I agree, a large percentage of the hands-on exhibits at the history museum
were out of order. I suppose you can't hope for too much with the Government
running things, and not charging admission, which I respect. A connection to
a 360 or 370 would be interesting, tn3270's are a dime a dozen these days. I
think the Boston Computer Museum had a Vax available as a BBS for a while..
----- Original Message -----
From: "Mike Cheponis" <mac(a)Wireless.Com>
Sent: Thursday, May 31, 2001 1:04 PM
Subject: Re: Museum Computers (was Re: Washington D.C. Trip
Perhaps these so-called "museums" need to
visit SF's Exploratorium?
everything is meant to be "hands-on". This
doesn't mean that things don't
break from time to time, but the percentage of operational exhibits there
is greater than any other public museum I've seen.
Mind you, I'm not saying people should put an Eniac cabinet out where
people can slobber over it, but I think it would be cool to be able to
remote-control these older machines (I dunno, like a 360/50 or something)
via modern interfaces - safely away from the original equipment, but
yet behind glass - so you can see the original machine running.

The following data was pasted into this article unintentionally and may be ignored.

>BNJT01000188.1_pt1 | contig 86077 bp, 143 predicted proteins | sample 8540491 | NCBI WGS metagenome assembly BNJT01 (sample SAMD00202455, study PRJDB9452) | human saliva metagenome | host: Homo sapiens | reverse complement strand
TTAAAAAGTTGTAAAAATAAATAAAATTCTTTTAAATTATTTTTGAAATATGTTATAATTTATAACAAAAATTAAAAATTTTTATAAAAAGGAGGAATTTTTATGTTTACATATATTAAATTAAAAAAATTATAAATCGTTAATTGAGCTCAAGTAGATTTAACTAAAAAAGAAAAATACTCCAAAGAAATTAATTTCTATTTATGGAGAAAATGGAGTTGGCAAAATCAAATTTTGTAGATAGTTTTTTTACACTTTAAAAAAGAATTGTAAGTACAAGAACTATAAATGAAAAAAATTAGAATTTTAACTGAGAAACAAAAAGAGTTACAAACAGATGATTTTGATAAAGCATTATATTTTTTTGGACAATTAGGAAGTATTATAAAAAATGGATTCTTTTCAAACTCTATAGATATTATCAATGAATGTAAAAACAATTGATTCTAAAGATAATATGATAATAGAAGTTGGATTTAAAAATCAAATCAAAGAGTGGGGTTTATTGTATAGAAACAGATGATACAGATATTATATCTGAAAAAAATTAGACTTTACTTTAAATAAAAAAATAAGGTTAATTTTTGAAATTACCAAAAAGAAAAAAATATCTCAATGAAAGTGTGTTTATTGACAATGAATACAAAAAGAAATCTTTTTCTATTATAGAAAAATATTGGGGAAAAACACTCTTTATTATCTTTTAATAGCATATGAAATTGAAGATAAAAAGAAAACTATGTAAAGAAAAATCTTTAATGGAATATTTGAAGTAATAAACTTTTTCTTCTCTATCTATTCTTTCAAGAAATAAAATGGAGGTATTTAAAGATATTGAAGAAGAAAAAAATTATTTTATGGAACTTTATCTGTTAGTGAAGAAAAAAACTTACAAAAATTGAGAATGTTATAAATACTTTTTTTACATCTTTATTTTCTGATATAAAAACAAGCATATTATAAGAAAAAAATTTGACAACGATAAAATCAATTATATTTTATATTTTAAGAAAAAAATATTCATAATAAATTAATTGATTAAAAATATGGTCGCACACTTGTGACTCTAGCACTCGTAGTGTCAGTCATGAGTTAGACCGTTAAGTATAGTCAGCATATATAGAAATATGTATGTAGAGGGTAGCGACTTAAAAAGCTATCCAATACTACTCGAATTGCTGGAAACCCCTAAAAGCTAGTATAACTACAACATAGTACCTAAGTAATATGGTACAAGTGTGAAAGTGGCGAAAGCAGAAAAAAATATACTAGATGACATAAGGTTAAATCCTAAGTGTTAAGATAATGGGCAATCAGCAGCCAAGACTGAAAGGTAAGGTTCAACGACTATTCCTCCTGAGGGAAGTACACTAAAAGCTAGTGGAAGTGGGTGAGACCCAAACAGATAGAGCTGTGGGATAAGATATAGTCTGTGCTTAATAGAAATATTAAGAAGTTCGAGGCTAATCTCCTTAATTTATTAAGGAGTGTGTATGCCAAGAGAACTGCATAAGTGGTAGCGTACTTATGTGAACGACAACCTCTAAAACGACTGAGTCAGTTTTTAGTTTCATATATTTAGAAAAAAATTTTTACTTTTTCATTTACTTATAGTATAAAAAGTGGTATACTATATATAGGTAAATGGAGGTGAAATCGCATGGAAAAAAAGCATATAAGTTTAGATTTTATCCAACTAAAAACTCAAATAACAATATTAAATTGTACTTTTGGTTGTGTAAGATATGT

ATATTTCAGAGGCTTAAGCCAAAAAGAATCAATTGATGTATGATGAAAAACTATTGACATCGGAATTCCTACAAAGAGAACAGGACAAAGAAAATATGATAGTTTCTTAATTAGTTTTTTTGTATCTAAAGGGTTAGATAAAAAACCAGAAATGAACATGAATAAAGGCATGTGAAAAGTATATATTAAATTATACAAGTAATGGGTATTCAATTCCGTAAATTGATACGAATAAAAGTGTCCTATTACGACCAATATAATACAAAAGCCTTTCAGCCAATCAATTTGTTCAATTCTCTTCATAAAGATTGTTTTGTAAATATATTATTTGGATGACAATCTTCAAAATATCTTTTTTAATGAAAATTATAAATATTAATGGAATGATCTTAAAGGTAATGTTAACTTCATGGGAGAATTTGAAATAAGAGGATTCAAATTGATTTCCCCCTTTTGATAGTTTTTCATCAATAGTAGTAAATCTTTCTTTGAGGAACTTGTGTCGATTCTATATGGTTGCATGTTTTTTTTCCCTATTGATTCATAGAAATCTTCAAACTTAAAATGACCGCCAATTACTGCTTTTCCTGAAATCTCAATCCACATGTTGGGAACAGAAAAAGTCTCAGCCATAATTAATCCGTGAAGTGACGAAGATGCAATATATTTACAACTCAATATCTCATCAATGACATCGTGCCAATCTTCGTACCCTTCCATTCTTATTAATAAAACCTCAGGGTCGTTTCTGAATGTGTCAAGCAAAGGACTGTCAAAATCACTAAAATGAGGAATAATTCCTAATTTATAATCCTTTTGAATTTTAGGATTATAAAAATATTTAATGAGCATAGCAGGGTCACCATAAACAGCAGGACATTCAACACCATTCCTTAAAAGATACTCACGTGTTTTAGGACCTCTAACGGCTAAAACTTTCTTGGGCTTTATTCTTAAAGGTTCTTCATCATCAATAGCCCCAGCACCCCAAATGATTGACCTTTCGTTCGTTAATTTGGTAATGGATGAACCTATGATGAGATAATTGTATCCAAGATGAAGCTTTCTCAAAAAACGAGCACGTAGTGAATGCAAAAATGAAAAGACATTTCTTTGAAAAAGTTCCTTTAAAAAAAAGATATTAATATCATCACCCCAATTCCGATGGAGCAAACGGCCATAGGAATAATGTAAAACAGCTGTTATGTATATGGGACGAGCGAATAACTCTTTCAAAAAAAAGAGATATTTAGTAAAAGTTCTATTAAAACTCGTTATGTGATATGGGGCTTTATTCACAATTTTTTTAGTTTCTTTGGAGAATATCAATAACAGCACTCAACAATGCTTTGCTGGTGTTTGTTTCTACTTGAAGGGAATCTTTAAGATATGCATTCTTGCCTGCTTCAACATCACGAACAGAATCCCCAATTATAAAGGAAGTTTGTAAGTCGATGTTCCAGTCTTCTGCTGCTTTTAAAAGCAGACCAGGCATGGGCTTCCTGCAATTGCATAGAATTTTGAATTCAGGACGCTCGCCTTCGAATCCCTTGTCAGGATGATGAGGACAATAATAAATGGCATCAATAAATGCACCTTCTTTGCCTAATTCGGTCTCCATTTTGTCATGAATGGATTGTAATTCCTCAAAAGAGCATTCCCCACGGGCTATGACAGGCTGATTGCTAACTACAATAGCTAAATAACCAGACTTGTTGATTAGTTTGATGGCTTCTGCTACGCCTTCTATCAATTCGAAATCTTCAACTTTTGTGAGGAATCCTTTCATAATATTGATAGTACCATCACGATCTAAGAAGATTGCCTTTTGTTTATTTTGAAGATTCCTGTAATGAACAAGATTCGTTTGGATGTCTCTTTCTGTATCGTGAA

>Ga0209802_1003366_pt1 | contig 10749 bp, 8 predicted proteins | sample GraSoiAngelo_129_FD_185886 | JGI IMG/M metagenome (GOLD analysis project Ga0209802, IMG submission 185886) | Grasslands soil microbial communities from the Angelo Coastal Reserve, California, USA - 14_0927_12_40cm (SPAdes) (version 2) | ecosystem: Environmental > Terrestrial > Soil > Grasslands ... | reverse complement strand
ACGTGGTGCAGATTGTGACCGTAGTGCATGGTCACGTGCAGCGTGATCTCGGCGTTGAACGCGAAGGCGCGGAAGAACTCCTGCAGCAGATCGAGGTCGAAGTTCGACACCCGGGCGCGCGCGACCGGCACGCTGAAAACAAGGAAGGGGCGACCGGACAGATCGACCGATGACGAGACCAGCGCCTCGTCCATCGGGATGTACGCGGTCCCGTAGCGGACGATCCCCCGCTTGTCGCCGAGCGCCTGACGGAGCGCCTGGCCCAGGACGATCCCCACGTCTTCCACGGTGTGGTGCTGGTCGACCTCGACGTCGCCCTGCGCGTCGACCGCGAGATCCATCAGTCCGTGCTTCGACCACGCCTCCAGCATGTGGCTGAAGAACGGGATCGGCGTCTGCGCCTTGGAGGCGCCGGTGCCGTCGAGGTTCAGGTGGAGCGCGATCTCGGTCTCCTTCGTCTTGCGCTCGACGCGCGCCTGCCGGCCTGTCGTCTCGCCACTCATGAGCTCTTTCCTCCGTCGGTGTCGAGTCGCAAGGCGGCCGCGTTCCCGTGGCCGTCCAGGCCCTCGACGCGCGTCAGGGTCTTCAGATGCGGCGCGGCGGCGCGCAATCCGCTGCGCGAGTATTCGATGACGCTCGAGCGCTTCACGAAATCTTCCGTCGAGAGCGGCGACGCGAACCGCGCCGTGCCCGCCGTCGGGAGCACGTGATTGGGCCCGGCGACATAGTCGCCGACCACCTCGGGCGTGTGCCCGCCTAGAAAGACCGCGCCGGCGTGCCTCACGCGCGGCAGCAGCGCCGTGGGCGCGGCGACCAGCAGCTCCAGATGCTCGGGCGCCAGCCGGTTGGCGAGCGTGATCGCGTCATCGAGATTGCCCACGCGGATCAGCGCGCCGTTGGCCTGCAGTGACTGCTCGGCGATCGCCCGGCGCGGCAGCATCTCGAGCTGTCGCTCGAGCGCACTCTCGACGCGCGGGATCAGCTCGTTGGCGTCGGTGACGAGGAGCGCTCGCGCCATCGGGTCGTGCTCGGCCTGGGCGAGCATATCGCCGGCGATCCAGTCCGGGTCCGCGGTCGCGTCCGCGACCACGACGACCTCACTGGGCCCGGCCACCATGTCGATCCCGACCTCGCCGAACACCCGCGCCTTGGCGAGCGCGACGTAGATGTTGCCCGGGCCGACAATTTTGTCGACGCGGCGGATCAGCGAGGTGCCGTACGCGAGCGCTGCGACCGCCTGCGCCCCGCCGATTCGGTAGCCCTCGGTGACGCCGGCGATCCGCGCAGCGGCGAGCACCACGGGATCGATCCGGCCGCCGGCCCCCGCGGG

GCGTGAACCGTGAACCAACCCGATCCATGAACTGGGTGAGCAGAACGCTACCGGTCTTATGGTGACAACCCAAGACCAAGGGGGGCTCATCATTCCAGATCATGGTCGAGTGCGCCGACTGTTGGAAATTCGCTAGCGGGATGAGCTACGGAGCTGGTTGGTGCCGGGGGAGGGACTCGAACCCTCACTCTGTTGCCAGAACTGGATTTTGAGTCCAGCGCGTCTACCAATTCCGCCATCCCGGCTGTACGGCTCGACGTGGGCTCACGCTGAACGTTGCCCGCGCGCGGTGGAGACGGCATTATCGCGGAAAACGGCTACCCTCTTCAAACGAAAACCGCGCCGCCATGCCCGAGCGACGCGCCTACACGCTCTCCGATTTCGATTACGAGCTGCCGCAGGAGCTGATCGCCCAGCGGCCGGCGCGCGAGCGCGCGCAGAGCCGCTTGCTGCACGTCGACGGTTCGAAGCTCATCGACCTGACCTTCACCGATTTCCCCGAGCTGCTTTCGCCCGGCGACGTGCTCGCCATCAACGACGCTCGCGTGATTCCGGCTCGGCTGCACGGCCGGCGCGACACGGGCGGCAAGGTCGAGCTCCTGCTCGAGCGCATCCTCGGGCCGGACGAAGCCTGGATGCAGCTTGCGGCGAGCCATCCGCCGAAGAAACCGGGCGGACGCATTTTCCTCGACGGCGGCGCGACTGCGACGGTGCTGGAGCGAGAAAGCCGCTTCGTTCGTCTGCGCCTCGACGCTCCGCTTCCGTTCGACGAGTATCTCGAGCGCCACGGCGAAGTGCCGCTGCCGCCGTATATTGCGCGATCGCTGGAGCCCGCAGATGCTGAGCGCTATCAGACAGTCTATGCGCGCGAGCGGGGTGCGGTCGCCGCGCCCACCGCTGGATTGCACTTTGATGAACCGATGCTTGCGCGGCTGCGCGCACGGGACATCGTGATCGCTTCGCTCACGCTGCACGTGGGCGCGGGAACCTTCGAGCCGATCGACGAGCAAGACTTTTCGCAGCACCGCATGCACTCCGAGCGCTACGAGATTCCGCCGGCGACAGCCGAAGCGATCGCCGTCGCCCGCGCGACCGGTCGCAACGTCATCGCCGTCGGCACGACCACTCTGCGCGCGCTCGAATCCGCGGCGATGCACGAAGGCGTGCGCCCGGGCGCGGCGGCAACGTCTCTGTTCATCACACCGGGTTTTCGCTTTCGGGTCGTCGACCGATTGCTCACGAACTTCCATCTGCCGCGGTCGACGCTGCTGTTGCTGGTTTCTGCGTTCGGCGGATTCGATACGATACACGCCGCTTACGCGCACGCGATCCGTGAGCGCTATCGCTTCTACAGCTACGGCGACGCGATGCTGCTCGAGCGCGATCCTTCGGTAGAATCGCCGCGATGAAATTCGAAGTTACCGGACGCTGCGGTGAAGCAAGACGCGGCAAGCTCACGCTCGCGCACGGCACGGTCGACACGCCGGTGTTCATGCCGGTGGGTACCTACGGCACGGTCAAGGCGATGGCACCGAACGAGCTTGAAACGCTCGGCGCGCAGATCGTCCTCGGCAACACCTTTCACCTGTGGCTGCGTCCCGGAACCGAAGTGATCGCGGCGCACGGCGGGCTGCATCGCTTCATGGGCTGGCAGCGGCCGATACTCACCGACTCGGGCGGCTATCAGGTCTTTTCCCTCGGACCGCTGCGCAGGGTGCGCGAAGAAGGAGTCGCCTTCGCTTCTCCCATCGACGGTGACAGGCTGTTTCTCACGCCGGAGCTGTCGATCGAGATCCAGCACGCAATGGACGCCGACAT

So yeah, Chuck, I agree!
On Thu, 31 May 2001, Chuck McManis wrote:
> Date: Thu, 31 May 2001 09:04:39 -0700
> From: Chuck McManis <cmcmanis(a)mcmanis.com>
> Reply-To: classiccmp(a)classiccmp.org
> To: classiccmp(a)classiccmp.org
> Subject: Museum Computers (was Re: Washington D.C. Trip
> >The problem with working machines with millions of people tocuhing them
> >the years
> >is that the machines tend to break. Even the modern display terminals
> >used for
> >presentation are
> >in constant need of repair due to fingers smashing and otherwise folks
> >don't respect the equipment out of common
courtesy. Computers don't
well to abuse. Its a shame but the way that it is.
This is one of the problems I think would be fun to attack if I had a
suitable patron. Building I/O devices that could stand up to the kind of
abuse that museums get.